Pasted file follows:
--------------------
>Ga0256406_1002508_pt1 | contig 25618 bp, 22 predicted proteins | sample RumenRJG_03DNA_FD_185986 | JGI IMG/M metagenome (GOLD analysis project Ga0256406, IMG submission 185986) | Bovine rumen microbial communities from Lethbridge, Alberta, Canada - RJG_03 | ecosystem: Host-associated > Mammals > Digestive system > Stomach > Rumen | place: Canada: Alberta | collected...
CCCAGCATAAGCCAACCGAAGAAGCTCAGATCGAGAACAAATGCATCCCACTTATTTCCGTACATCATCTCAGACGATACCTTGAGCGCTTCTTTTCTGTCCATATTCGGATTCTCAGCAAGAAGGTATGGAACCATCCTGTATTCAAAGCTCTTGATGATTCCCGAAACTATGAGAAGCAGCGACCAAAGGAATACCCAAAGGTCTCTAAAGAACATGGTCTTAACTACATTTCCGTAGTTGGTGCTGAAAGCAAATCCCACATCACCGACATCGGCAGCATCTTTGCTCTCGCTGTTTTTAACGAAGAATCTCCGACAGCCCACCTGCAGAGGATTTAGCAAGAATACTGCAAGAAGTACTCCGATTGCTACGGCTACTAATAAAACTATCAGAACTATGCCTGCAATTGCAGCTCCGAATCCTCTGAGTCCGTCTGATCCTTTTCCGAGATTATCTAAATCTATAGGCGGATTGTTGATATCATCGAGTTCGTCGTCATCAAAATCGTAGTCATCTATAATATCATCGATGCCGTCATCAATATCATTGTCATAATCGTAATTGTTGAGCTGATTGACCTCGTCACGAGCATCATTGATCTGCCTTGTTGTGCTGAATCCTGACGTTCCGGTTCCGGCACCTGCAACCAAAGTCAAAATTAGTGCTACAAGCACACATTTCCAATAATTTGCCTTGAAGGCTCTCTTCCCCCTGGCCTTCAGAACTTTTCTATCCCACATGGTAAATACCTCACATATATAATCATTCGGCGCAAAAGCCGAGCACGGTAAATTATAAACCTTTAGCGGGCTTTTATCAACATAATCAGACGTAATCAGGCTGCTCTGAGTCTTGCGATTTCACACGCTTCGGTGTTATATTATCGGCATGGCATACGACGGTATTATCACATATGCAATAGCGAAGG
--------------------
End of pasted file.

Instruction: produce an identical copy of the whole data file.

>Ga0256406_1002508_pt1 | contig 25618 bp, 22 predicted proteins | sample RumenRJG_03DNA_FD_185986 | JGI IMG/M metagenome (GOLD analysis project Ga0256406, IMG submission 185986) | Bovine rumen microbial communities from Lethbridge, Alberta, Canada - RJG_03 | ecosystem: Host-associated > Mammals > Digestive system > Stomach > Rumen | place: Canada: Alberta | collected...
CCCAGCATAAGCCAACCGAAGAAGCTCAGATCGAGAACAAATGCATCCCACTTATTTCCGTACATCATCTCAGACGATACCTTGAGCGCTTCTTTTCTGTCCATATTCGGATTCTCAGCAAGAAGGTATGGAACCATCCTGTATTCAAAGCTCTTGATGATTCCCGAAACTATGAGAAGCAGCGACCAAAGGAATACCCAAAGGTCTCTAAAGAACATGGTCTTAACTACATTTCCGTAGTTGGTGCTGAAAGCAAATCCCACATCACCGACATCGGCAGCATCTTTGCTCTCGCTGTTTTTAACGAAGAATCTCCGACAGCCCACCTGCAGAGGATTTAGCAAGAATACTGCAAGAAGTACTCCGATTGCTACGGCTACTAATAAAACTATCAGAACTATGCCTGCAATTGCAGCTCCGAATCCTCTGAGTCCGTCTGATCCTTTTCCGAGATTATCTAAATCTATAGGCGGATTGTTGATATCATCGAGTTCGTCGTCATCAAAATCGTAGTCATCTATAATATCATCGATGCCGTCATCAATATCATTGTCATAATCGTAATTGTTGAGCTGATTGACCTCGTCACGAGCATCATTGATCTGCCTTGTTGTGCTGAATCCTGACGTTCCGGTTCCGGCACCTGCAACCAAAGTCAAAATTAGTGCTACAAGCACACATTTCCAATAATTTGCCTTGAAGGCTCTCTTCCCCCTGGCCTTCAGAACTTTTCTATCCCACATGGTAAATACCTCACATATATAATCATTCGGCGCAAAAGCCGAGCACGGTAAATTATAAACCTTTAGCGGGCTTTTATCAACATAATCAGACGTAATCAGGCTGCTCTGAGTCTTGCGATTTCACACGCTTCGGTGTTATATTATCGGCATGGCATACGACGGTATTATCACATATGCAATAGCGAAGG